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By Sarah Browncross on

Space food: An out of this world menu

Mission: Space, our fabulous interstellar half term adventure, is on this week. As part of it we have a fascinating display of space food, very generously loaned to us by The Space Collective.

You can’t eat normal food in space—the lack of gravity means it won’t stay on your plate. Crumbs or drops floating off into the controls of the spacecraft could cause a big accident. This means that space food comes in pouches or pre-cut pieces. These bite-sized chicken sandwiches (below) were made as an early experiment to test food packaging to go to the Moon as part of the Apollo programme in the 1960s.

Experimental chicken sandwiches from the early days of the Apollo programme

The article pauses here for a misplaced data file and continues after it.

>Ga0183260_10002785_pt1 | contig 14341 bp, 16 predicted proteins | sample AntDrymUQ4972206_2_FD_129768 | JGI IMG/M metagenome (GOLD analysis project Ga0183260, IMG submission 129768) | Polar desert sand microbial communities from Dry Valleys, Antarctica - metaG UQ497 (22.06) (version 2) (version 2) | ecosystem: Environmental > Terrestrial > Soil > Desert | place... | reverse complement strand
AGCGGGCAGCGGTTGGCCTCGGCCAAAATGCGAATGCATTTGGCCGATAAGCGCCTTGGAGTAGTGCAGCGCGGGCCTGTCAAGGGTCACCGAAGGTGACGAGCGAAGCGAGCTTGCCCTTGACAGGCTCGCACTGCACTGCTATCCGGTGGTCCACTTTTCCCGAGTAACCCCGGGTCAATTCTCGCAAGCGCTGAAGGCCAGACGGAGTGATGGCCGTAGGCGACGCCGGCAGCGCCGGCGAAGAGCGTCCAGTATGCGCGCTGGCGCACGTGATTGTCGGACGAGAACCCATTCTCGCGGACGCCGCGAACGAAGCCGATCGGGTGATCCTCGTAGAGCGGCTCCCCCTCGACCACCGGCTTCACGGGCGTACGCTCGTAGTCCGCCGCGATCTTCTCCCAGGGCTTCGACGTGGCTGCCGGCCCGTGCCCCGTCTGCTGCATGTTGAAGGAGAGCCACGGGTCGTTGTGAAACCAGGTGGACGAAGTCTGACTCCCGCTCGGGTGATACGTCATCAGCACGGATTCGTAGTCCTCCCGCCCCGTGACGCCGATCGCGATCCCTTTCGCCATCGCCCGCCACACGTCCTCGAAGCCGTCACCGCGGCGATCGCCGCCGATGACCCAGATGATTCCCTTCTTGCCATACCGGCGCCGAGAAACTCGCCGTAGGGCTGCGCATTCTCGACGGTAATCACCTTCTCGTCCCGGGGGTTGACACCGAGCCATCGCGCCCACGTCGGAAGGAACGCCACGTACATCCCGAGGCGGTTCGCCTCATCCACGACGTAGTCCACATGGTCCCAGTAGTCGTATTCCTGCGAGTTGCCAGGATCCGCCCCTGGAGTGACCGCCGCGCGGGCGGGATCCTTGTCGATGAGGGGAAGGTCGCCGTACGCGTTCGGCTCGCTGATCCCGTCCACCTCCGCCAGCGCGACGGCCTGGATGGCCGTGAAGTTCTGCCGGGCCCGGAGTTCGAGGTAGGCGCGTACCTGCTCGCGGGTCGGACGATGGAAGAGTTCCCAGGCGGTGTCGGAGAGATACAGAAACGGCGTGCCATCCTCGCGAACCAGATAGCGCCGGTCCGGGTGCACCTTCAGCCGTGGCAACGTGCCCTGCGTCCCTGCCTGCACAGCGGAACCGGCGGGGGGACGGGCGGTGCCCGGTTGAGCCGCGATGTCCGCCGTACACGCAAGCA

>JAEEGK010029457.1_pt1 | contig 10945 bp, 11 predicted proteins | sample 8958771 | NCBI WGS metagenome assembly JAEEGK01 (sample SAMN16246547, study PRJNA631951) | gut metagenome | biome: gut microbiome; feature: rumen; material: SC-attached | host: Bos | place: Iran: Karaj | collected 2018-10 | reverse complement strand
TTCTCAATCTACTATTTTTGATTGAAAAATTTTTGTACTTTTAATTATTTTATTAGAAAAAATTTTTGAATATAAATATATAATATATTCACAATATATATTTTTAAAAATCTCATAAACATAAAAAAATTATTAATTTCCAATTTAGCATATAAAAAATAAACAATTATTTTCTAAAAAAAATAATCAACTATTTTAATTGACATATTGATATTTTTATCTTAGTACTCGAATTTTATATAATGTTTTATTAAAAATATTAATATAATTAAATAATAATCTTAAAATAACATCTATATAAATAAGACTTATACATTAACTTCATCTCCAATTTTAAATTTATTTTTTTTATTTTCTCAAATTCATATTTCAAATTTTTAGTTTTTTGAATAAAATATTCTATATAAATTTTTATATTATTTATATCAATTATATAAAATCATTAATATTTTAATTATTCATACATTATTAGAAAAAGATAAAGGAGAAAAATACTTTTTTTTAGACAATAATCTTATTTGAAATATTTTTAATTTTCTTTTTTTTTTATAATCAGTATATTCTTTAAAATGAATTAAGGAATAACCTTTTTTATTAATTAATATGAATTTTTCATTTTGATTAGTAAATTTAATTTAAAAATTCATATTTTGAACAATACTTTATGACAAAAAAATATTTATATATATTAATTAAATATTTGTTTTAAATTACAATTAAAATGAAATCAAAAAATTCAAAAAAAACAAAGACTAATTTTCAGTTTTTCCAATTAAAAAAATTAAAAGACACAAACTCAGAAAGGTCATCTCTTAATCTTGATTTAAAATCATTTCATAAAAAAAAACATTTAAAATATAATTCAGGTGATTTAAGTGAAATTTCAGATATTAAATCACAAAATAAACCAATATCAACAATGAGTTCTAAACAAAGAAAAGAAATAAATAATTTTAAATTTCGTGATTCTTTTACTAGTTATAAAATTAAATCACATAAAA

Experimental chicken sandwiches from the early days of the Apollo programme

Keeping food fresh is also very important. Removing the water from food is a good way of preserving it, and means it takes up less room on the spacecraft. A week’s worth of dried food for an astronaut can fit into 3 shoeboxes.

Astronauts prepare the food in space by adding the right amount of water to the pouch and squeezing the packet until it’s all mixed. These drinks and puddings have their preparation instructions printed on them.

Orange drink from Apollo 7
Orange drink from Apollo 7
Chocolate pudding from Gemini 8, 1966, banana pudding from Apollo 8, 1968
L: chocolate pudding from Gemini 8, 1966; R: banana pudding from Apollo 8, 1968

Most exciting of all, we have a beef pot roast that was flown to the Moon and back in 1972 on board Apollo 17. It was meant for Ron Evans, the Command Module pilot, but he brought it back without eating it. Maybe he didn’t like pot roast?

Beef pot roast from Apollo 17
Beef pot roast from Apollo 17

If you’d like to see all this and more, Mission: Space is on until Sunday 29 October 2017.

ISS in gallery
The ISS on display at Mission: Space

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